Positional Review: Offensive Line
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Positional Review: Offensive Line

We look back at the season with our featured performer, depth chart, unit grade and look ahead to 2013. What do the Packers do at left tackle? Has Marshall Newhouse shown enough, and is there more room to grow after a solid second season as the starter?

Packer Report continues a position-by-position review of the 2012 season with the offensive line.

Featured performer

The Green Bay Packers are at a turning point at left tackle. With 29 career starts at left tackle (including playoffs), the Packers probably know everything they need to know about Marshall Newhouse.

Is Newhouse, who won't turn 25 until Sept. 29, good enough to start at left tackle and help the Packers get to the Super Bowl? Or must they consider going in another direction, whether that's Bryan Bulaga, another early draft pick or letting 2011 top pick Derek Sherrod sink or swim after missing all of this season with a broken leg?

"I think really (the next step) for him is to gain the confidence that he gained this year," offensive line coach James Campen said. "Let's face it: He had a lot of very, very good rushers go against him this year. I'm not saying it was unusual because the left tackle most of the time gets the premier rusher. He had some ups and downs in there but, for the most part, I thought he performed well enough for us to win."

There's no denying Newhouse struggles in the run game. But, let's be honest: Left tackle is about protecting the passer. Focusing solely on that, Newhouse ranked 33rd in pass blocking efficiency among the 52 offensive tackles who played half of their team's snaps, according to ProFootballFocus.com.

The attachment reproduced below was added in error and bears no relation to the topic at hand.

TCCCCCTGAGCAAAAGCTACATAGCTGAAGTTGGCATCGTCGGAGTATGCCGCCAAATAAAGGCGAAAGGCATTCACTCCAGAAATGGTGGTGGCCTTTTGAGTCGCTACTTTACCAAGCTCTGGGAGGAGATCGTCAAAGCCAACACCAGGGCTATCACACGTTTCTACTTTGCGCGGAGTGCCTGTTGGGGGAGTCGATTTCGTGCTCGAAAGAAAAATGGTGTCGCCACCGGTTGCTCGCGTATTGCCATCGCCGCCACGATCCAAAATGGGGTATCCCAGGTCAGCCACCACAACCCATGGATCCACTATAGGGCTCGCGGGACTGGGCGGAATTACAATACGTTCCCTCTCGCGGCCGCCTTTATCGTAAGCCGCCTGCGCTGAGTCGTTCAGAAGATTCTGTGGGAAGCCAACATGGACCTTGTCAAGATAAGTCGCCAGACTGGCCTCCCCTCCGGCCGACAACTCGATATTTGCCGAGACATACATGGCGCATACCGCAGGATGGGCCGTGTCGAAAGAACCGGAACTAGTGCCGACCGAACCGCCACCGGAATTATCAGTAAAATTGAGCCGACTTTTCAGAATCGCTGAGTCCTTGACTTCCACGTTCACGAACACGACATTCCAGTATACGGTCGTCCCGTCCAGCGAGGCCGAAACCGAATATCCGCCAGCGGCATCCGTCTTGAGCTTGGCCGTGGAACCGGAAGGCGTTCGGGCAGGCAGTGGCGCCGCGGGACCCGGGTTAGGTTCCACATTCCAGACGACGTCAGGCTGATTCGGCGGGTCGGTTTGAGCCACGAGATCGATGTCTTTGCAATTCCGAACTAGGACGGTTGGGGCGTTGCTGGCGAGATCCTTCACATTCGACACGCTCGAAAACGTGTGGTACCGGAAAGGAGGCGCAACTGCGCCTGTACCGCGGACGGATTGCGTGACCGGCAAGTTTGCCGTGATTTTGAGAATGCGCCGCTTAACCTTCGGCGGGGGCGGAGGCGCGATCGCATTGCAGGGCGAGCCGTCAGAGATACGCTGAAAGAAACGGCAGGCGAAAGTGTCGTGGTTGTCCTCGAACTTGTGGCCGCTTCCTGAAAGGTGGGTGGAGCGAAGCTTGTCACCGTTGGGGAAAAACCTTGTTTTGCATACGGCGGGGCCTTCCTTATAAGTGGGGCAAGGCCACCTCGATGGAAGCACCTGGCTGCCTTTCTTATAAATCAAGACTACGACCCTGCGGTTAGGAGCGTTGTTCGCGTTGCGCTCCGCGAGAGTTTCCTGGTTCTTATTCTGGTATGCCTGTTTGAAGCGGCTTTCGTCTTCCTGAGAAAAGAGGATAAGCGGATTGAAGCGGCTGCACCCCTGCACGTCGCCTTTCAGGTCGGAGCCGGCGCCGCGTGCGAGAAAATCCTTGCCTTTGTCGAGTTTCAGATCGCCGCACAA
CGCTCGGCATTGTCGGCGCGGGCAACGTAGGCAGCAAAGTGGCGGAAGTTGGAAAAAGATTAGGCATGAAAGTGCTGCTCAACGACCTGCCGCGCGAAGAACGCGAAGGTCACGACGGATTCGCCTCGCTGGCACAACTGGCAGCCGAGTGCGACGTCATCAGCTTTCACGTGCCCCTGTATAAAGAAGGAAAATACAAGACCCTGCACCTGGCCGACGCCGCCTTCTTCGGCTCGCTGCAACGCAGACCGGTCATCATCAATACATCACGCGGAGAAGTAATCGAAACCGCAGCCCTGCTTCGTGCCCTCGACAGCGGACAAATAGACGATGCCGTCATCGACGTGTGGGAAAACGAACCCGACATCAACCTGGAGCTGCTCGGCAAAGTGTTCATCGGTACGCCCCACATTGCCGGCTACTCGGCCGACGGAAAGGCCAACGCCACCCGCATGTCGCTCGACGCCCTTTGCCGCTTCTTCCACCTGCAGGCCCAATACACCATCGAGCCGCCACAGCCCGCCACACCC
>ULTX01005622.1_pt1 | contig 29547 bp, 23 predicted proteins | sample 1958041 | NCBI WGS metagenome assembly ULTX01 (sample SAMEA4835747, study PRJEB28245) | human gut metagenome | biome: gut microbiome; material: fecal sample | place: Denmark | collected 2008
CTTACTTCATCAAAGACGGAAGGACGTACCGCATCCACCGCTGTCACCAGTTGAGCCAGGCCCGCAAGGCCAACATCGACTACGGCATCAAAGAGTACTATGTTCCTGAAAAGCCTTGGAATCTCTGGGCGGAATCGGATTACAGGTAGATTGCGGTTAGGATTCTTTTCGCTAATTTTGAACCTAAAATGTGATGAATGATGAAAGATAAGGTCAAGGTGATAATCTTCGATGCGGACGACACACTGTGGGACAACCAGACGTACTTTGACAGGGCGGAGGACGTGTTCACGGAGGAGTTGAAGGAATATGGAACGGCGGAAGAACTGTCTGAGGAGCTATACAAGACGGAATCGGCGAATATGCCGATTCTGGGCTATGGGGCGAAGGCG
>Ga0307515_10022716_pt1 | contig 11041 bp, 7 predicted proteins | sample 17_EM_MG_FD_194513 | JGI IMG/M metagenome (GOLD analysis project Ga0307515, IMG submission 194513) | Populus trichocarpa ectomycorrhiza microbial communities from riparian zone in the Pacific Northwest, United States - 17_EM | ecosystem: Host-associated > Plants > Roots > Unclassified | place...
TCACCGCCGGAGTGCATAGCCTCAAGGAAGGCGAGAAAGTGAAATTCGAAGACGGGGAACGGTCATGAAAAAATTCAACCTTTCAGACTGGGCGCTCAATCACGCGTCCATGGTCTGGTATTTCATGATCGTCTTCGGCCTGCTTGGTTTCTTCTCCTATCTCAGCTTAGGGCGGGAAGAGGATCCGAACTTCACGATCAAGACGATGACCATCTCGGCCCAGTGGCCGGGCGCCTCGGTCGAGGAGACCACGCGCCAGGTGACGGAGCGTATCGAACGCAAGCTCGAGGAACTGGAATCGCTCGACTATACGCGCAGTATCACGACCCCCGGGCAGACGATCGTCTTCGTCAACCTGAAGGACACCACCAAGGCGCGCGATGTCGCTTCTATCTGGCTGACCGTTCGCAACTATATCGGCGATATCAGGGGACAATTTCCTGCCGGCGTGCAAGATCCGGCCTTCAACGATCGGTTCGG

Think that's not good enough? It's worth considering the Super Bowl left tackles. San Francisco's venerable Joe Staley ranked 17th and Baltimore's Michael Oher, the Ravens' top pick in 2009, tied for 37th. In 2011, the Giants had the worst left tackle play in the league with David Diehl and Will Beatty and New England's David Diehl ranked 17th. In 2010, Chad Clifton ranked 16th.

Newhouse unquestionably progressed this season, and finished his season on a high note with two games against Minnesota's Jared Allen and the playoff game against NFL sacks leader Aldon Smith. For the season, he allowed eight sacks, six hits, 32 hurries and 46 total pressures, according to PFF. Last year, Newhouse was 57th out of 58 tackles with eight sacks, seven hits, 39 hurries and 54 total pressures (in 13 starts).

What the coaches must determine is whether Newhouse is capable of taking another big step forward. Can he improve his run blocking to at least be adequate? Can he improve his pass blocking to such an extent that the coaches can live with his lack of finish in the run game? If so, the job is his.

"The guy showed that he's durable. He didn't miss one single snap the entire season or postseason," Campen said. "He fought through some minor things and it's always a positive when a player can play with a slight injury or bumps or bruises. His numbers were better from the year before. Moving forward, he should have a lot of confidence coming into camp to be better than what he was this year. He's still an ascending player and he's still a player that has room to grow."

Rest of the depth chart